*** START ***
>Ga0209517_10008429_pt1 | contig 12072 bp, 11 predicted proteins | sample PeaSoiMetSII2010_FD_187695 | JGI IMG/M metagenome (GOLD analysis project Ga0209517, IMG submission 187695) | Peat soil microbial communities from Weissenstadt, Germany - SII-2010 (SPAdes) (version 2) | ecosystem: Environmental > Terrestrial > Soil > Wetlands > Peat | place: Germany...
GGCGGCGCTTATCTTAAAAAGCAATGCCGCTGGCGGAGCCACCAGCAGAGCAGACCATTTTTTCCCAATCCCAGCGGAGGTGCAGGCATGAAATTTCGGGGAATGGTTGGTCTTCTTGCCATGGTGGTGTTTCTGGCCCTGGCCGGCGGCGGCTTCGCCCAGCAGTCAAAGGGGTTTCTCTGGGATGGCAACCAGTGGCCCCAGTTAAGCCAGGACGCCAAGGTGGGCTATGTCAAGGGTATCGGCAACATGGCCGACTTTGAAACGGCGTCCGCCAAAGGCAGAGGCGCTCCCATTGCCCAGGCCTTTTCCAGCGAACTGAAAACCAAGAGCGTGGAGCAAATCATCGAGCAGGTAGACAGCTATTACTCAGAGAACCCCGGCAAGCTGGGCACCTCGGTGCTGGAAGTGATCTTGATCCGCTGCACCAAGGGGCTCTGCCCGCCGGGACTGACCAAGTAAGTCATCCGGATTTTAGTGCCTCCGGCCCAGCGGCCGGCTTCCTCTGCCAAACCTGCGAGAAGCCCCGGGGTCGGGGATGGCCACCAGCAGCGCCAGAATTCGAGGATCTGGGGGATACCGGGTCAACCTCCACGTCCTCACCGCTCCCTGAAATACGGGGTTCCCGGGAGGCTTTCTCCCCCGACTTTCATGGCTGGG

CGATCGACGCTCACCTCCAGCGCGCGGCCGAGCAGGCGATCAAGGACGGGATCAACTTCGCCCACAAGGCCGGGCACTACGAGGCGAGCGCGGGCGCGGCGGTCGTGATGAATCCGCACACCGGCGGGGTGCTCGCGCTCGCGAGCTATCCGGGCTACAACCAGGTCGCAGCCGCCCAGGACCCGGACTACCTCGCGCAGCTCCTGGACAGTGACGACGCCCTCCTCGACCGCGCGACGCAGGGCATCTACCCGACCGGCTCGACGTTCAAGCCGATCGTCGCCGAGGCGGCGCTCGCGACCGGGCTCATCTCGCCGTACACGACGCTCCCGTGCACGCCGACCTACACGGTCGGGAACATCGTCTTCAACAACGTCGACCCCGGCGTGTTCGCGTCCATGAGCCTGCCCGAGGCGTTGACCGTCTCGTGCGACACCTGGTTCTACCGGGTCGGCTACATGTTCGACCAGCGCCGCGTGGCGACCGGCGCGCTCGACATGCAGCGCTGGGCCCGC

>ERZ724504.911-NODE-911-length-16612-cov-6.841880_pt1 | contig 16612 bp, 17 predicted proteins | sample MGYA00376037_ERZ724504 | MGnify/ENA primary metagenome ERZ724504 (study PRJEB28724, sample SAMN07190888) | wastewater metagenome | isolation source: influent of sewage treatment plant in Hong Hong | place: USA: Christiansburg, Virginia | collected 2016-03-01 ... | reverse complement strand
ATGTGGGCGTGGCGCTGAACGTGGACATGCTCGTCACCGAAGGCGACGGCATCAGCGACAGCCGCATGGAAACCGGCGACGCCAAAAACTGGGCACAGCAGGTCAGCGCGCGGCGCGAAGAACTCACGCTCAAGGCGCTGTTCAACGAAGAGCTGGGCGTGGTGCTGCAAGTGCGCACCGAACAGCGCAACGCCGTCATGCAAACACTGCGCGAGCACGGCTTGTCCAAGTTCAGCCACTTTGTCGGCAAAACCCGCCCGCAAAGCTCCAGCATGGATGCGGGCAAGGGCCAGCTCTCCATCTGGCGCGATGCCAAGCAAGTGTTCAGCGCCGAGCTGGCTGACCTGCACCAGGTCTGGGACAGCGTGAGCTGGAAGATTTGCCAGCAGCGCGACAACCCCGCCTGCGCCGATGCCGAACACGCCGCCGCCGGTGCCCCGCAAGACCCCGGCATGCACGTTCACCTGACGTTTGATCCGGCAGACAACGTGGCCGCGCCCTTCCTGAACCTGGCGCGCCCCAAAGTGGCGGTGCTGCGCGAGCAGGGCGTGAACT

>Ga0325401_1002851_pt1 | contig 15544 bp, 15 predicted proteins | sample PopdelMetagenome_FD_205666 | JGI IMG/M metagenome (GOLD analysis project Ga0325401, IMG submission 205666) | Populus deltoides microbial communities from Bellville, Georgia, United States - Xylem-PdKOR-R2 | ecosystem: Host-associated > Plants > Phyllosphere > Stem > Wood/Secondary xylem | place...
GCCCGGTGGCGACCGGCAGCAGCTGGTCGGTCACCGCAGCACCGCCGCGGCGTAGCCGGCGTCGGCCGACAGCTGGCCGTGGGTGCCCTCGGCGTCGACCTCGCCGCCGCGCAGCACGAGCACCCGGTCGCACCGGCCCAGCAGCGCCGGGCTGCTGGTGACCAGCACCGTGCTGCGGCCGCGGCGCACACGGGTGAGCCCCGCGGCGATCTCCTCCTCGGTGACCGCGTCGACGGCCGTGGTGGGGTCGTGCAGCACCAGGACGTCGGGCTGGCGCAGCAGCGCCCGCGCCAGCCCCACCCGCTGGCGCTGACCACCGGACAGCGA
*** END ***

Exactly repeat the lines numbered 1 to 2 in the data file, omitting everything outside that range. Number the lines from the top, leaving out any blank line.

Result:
>Ga0209517_10008429_pt1 | contig 12072 bp, 11 predicted proteins | sample PeaSoiMetSII2010_FD_187695 | JGI IMG/M metagenome (GOLD analysis project Ga0209517, IMG submission 187695) | Peat soil microbial communities from Weissenstadt, Germany - SII-2010 (SPAdes) (version 2) | ecosystem: Environmental > Terrestrial > Soil > Wetlands > Peat | place: Germany...
GGCGGCGCTTATCTTAAAAAGCAATGCCGCTGGCGGAGCCACCAGCAGAGCAGACCATTTTTTCCCAATCCCAGCGGAGGTGCAGGCATGAAATTTCGGGGAATGGTTGGTCTTCTTGCCATGGTGGTGTTTCTGGCCCTGGCCGGCGGCGGCTTCGCCCAGCAGTCAAAGGGGTTTCTCTGGGATGGCAACCAGTGGCCCCAGTTAAGCCAGGACGCCAAGGTGGGCTATGTCAAGGGTATCGGCAACATGGCCGACTTTGAAACGGCGTCCGCCAAAGGCAGAGGCGCTCCCATTGCCCAGGCCTTTTCCAGCGAACTGAAAACCAAGAGCGTGGAGCAAATCATCGAGCAGGTAGACAGCTATTACTCAGAGAACCCCGGCAAGCTGGGCACCTCGGTGCTGGAAGTGATCTTGATCCGCTGCACCAAGGGGCTCTGCCCGCCGGGACTGACCAAGTAAGTCATCCGGATTTTAGTGCCTCCGGCCCAGCGGCCGGCTTCCTCTGCCAAACCTGCGAGAAGCCCCGGGGTCGGGGATGGCCACCAGCAGCGCCAGAATTCGAGGATCTGGGGGATACCGGGTCAACCTCCACGTCCTCACCGCTCCCTGAAATACGGGGTTCCCGGGAGGCTTTCTCCCCCGACTTTCATGGCTGGG